To pick up where I left off in my previous entry:
What I remember from starting services at Breakwater Church before was the crackling energy of a new church–all of us so excited, so ready to go–and this Breakwater had none of that. Walking in the door, I felt something like sorrow–a new, deep humility that marked the faces of everyone I talked to, particularly Rick (my favorite person/head pastor mentioned in part I). Somehow, Breakwater has aged, but the change is very becoming.
There were no more than twenty people there, only a quarter of whom I knew from the old church, and we scooted our chairs up close to Rick as he gave his message; we closed our eyes and listened, we fiddled with key chains and sleeves. Kids played and giggled behind us as he spoke, and it was all deliciously unplanned–Rick let himself ramble, telling stories; as he closed the sermon he said, simply, “I’d hoped to say something really moving here, but…this meant a lot to me when I wrote it, you know, so maybe I’ll just pray that God will do something cool for you, too.”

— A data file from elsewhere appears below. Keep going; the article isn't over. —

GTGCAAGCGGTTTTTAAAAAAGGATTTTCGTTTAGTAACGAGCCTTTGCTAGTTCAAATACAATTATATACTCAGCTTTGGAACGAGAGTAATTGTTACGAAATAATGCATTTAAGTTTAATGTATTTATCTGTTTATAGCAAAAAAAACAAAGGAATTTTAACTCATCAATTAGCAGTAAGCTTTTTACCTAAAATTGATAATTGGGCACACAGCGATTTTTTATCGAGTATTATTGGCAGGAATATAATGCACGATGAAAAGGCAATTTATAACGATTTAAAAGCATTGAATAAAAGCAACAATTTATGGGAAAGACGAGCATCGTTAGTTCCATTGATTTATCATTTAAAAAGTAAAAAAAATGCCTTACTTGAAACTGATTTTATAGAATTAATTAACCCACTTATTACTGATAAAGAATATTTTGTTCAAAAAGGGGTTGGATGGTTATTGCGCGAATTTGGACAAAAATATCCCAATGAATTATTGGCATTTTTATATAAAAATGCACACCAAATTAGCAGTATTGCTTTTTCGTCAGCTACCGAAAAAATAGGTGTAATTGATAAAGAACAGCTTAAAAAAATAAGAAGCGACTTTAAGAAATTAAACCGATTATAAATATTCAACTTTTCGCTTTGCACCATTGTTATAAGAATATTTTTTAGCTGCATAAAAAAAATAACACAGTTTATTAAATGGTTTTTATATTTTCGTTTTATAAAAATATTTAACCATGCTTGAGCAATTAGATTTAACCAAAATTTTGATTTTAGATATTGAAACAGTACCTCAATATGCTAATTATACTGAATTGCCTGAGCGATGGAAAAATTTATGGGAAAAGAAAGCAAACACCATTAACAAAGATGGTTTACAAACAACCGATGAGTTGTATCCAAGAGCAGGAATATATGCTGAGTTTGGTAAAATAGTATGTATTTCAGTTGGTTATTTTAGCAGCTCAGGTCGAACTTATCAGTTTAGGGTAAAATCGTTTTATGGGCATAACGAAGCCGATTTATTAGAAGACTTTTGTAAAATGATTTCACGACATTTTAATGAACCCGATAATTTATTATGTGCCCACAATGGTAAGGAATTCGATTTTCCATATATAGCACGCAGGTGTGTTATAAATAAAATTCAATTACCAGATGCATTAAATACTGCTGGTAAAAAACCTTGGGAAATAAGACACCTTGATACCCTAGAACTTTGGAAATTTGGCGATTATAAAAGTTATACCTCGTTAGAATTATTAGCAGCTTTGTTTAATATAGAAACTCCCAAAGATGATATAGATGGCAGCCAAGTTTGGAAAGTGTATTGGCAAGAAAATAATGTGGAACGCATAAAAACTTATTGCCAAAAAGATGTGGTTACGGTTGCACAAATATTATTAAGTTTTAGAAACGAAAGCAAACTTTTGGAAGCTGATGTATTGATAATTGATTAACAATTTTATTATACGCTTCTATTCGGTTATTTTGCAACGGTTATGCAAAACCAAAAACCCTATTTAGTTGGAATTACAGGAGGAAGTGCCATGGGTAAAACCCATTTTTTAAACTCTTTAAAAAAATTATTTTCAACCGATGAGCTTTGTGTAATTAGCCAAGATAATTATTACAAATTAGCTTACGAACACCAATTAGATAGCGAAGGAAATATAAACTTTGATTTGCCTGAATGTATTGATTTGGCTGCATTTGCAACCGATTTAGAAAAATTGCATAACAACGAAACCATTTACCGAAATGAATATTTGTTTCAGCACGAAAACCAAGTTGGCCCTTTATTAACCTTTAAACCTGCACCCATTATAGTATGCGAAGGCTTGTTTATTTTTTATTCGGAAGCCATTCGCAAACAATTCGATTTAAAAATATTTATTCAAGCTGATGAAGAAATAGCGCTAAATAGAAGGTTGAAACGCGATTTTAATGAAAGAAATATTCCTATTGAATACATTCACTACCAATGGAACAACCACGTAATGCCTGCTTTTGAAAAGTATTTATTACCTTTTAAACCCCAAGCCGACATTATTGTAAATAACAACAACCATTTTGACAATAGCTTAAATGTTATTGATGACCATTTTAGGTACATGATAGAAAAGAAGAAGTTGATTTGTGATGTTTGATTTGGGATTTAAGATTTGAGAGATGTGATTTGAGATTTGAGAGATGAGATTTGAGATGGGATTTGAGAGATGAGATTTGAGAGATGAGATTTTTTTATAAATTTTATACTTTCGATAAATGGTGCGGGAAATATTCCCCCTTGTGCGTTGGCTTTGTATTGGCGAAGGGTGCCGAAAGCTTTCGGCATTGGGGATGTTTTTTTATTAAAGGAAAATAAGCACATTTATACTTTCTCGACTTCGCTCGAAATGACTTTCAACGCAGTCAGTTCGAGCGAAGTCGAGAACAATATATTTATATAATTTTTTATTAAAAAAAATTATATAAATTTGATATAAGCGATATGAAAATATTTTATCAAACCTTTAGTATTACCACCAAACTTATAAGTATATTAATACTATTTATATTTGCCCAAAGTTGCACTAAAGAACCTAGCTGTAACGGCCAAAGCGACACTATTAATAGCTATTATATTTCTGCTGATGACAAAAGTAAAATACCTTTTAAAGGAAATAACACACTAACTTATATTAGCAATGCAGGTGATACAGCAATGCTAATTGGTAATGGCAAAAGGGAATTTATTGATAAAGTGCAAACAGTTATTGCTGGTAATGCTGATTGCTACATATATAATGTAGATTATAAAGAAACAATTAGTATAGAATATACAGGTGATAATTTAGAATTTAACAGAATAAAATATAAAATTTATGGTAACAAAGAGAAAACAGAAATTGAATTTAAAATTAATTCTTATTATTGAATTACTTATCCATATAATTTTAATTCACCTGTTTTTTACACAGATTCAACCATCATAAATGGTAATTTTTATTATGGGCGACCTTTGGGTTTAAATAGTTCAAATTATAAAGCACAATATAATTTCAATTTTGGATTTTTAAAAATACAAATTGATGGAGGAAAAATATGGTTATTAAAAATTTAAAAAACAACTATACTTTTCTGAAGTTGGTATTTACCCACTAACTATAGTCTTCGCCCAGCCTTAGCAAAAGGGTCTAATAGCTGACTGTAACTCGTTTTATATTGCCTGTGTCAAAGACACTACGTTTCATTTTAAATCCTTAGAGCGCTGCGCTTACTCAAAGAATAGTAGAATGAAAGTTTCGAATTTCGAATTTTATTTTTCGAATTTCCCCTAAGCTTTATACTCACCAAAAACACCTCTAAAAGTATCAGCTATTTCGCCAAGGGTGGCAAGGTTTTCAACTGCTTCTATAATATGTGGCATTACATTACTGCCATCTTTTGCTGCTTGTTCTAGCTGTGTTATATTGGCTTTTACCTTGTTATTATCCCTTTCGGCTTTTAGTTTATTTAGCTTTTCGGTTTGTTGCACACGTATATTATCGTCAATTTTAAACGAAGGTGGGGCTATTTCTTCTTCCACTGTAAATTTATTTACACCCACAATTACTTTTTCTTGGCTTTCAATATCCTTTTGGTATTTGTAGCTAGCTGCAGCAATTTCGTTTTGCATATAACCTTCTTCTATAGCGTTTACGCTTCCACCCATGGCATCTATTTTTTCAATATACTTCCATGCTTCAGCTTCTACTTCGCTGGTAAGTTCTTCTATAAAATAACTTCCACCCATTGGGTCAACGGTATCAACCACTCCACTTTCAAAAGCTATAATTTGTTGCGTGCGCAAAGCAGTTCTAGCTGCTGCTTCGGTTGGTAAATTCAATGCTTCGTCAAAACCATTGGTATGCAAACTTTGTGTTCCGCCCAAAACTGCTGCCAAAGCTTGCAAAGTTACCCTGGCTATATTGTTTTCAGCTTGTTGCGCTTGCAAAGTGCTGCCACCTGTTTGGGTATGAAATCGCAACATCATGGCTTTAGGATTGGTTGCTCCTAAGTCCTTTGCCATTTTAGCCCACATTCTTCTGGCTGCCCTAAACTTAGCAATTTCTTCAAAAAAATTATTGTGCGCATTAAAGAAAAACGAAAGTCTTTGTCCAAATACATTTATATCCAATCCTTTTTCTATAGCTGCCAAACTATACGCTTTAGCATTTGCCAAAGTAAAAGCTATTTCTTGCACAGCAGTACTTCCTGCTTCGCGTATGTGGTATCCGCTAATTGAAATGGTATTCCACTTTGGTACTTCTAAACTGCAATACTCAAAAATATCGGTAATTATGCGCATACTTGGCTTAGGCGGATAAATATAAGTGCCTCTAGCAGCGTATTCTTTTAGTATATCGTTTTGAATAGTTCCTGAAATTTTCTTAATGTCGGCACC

All the churches I’ve been to in the last two years have had this in common: they have not been Breakwater.
Sitting in the very chairs I remember folding up after services, I realized that all I’d ever wanted in a church was for it to be Breakwater, and that, at some point, even Breakwater ceased to mean what it once had to me–a safe haven, a family, someplace to come and drink bad coffee and make noise, or to sit still and ponder.
Or to laugh. Which is what I did mostly.
Nostalgia was at work, sure–“oh, I remember that amp, and how the volume knob was so sticky, and sigh, I remember blah blah blah”–but something more was happening too, an intense gratitude that, through everything God’s led me through (just because I didn’t see him much doesn’t mean he wasn’t there), he should bring me back here.